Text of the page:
Does Having A Mortgage Help Your Credit Score?
When buying a home, your lender, real estate agent and even strangers will tell you how important good credit is. It’s true, having a good credit score will give you better mortgage rates and save you money. But what about after you’ve made the big purchase, does having a mortgage help your credit score?
Mortgages And Credit Scores
Having a good credit score is the key to getting the best rates a lender can offer. Mortgage lenders want to be sure you’re financially able to afford and maintain the home you’re going to purchase.
When applying for a mortgage the first thing your potential lender will want to do is pull your credit report. Consumer credit reporting agencies (Equifax®, ExperianTM, and TransUnion®) collect information from creditors nationwide to develop your credit score. Your FICO score can range from a low of 300 to a perfect 850.
The minimum credit score needed to buy a house is between 580 – 620, having a good to great FICO® credit score between 670 – 850 can save you thousands of dollars over the life of your mortgage.
There are two types of debt: installment and revolving credit.
Revolving credit is a line of credit with a fluctuating balance, like a credit card. While you could be paying the credit card payments each month, you can also be adding to the balance at the same time.
The other type of debt is installment credit. Installment credit is a fixed amount of money borrowed with a set monthly payment and a payoff date. A mortgage, student loan, or personal/business loan are all installment credit types.
How Does Buying A House Help Your Credit?
A mortgage is a great gauge for creditors to determine a homeowner’s credit worthiness over time. The loan length is long and it’s typically the largest asset a person will own. As payments are made consistently and the balance decreases, creditors see that the homeowner is capable of handling the responsibility of a mortgage.
If your current credit report has just a few credit cards, your score won’t be as high as someone with a mortgage and car payment. The mix of revolving debt and installment debt accounts for 10% of a person’s FICO credit score.
Can Buying A House Hurt Your Credit?
When applying for home loans you will likely see a dip in your credit score due to the hard credit inquiries mortgage lenders must make during the mortgage preapproval process. The Consumer Federal Protection Bureau (CFPB), states as long as inquiries are made by mortgage brokers and lenders within a 45-day window, credit bureaus should see that you’re comparison shopping and the impact should be minimal. Some FICO® models allow 14 days for multiple inquiries to have the impact of just one inquiry, so we recommend limiting your rate shopping to 2 weeks.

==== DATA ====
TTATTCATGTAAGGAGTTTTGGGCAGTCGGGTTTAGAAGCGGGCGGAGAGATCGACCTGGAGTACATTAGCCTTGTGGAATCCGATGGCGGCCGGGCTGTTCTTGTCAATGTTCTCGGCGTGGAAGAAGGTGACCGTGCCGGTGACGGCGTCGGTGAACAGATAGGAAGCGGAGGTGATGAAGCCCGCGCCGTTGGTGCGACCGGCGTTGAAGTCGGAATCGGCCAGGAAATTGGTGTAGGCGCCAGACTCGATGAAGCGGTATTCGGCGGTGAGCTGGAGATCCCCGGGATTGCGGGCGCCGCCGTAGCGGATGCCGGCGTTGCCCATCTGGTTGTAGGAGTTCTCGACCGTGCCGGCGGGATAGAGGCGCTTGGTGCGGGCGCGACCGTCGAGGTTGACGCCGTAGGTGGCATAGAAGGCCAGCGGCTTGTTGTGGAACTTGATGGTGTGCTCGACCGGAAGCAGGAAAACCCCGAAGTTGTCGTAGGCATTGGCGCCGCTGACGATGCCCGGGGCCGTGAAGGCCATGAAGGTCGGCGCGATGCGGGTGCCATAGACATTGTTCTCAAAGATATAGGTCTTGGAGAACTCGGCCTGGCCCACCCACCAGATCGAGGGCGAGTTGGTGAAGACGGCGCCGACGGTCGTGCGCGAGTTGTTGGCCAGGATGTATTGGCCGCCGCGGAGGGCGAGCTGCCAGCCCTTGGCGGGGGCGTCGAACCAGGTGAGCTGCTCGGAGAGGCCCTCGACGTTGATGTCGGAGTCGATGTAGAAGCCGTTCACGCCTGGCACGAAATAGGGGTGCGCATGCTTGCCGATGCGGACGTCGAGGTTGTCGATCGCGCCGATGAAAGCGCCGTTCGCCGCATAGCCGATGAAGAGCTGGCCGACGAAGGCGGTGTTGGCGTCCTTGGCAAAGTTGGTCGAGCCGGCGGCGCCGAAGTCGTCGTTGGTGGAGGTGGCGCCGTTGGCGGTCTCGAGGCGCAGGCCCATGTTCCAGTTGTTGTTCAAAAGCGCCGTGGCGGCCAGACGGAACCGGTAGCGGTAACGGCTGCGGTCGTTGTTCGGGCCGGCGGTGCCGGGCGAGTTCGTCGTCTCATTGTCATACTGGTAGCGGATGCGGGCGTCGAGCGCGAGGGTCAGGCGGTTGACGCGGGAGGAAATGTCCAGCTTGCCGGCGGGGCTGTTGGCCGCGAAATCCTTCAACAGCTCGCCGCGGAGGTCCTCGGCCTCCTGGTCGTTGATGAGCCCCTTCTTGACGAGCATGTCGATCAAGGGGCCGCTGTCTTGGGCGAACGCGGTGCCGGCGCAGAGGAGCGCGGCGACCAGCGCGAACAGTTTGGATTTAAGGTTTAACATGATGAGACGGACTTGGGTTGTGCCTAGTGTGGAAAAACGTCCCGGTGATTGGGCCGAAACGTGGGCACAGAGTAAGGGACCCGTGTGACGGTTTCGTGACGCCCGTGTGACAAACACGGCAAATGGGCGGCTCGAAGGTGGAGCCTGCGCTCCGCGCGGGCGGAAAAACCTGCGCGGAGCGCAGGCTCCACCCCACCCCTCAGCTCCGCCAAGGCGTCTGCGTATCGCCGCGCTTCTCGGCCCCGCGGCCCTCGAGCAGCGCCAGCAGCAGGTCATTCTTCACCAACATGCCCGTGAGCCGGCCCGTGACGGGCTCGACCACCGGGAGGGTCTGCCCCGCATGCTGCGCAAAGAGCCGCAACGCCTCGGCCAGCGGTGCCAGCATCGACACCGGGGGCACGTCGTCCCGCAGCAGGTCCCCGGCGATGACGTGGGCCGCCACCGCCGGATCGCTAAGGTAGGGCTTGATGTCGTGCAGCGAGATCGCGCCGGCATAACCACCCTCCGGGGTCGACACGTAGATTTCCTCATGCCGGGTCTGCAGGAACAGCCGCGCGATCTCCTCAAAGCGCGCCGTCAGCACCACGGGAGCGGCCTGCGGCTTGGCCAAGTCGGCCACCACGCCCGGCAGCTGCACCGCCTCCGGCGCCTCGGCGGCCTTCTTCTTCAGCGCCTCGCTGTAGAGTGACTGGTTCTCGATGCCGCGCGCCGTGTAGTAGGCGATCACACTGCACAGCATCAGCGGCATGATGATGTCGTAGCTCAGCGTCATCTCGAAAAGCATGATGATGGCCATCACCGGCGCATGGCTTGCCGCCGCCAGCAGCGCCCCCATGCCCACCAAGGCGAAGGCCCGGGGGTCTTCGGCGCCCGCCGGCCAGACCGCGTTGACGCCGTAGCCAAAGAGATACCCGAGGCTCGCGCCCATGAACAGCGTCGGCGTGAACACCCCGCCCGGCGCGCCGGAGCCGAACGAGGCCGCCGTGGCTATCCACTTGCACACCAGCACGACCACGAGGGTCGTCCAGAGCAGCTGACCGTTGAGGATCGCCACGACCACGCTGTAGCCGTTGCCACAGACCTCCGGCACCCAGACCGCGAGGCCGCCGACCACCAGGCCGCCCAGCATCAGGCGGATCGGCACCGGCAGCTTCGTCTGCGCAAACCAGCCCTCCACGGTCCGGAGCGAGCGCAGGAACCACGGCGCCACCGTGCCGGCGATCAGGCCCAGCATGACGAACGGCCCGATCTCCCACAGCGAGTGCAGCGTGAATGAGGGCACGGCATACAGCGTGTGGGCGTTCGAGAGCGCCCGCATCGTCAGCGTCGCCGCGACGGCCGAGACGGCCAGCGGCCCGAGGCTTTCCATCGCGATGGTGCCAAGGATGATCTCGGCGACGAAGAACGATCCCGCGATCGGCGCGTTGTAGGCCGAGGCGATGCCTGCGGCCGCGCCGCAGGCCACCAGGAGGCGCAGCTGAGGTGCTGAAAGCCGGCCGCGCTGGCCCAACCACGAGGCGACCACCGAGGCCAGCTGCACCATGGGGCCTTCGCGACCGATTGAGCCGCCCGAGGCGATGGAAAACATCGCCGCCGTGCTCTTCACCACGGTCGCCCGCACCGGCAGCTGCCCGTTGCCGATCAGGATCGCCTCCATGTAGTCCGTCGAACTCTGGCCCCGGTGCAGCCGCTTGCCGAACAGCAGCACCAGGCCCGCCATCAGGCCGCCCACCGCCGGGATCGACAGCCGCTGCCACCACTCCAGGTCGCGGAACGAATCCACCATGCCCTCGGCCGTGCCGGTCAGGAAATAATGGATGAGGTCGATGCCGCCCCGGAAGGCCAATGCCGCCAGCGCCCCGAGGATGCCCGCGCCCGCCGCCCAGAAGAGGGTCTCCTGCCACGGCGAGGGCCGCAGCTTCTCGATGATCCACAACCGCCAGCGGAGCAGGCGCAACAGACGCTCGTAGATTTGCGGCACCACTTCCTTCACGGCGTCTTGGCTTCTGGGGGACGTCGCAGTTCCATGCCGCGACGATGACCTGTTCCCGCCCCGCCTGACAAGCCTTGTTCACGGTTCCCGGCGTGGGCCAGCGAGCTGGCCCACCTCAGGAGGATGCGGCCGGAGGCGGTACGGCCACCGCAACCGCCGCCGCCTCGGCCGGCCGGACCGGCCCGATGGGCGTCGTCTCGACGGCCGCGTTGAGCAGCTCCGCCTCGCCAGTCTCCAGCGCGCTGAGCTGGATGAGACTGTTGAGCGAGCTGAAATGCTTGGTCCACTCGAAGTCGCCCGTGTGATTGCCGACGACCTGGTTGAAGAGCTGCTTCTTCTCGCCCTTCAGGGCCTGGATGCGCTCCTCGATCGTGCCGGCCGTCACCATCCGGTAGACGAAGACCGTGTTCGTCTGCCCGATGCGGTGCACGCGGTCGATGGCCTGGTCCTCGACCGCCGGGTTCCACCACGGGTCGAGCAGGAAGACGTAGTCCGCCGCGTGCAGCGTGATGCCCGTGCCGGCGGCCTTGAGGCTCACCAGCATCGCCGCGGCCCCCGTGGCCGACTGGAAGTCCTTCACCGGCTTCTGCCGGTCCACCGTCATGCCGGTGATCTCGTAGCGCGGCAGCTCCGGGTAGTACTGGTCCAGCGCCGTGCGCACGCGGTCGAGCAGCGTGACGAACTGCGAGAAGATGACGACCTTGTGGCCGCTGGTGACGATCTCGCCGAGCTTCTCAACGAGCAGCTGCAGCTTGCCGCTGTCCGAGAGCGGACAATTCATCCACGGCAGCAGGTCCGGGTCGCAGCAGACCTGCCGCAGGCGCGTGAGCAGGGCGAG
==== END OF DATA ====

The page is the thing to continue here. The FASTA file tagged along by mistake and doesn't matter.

It can be tough to watch your credit score lower after being so diligent with finances during the home buying process, but know that your score will bounce back if you continue making good financial choices. Be aware though, it could be as long as 6 months before you’re able to take out a substantial loan.
Other Factors That Can Affect Your Credit Score
- Payment history: Paying your bills on time and in full is one of the best ways to improve your credit score. When you miss a payment or you know you’re going to be late, talk to your creditor and make your payment as soon as possible. You may even find you have a grace period or a repayment option that could limit the negative impact on your credit report.
- Credit utilization: Credit utilization rate makes up a whopping 30% of your credit score and is based on how much of your available credit is being used. Low credit utilization tells lenders that you’re a responsible borrower and don’t rely on credit to support your lifestyle.
- Length of credit history: The length of your credit history is important because it proves you’re able to make consistent payments and it gives lenders some reassurance. The age of your credit is calculated by taking the average of how long all of your accounts have been open. As time goes on, your credit score will see incremental increases due to aging lines of credit in good standing.
- Mix of credit types: It’s important to diversify the type of credit present on your credit report. Having a good mix of both installment and revolving credit shows potential lenders that you’re capable of managing different types of loans and can budget to accommodate those fluctuations.
- Recent inquiries: Credit inquiries for things like a store credit card or a new car can negatively impact your credit. Most credit inquiries result in less than five points off your FICO® credit score. For those with a short credit history, this impact could be greater. But as we’ve stated before, making your payments in full and on time will help soften the blow of a credit score decrease.
Tips For Increasing Your Credit Score After Buying A House
There are a lot of companies that claim they can raise your credit score quickly but remember that developing a good credit score is a process that takes time. Paying your mortgage and other bills on time is the first step to good credit. Keeping your credit card utilization low is another way to reflect your credit worthiness to lenders. Maintaining a good standing with creditors and lenders helps develop a long credit history.
The Bottom Line: Will A Mortgage Help My Credit?
When you initially purchase your home, it may be disheartening to watch your credit score fluctuate. Once you begin making payments and the initial hard credit inquiries disappear, you’ll start to see your credit rise. With the added diversity to your credit mix and the always aging lines you’ve established, your score could reach new heights. Learn more about your home loan options and apply for a mortgage.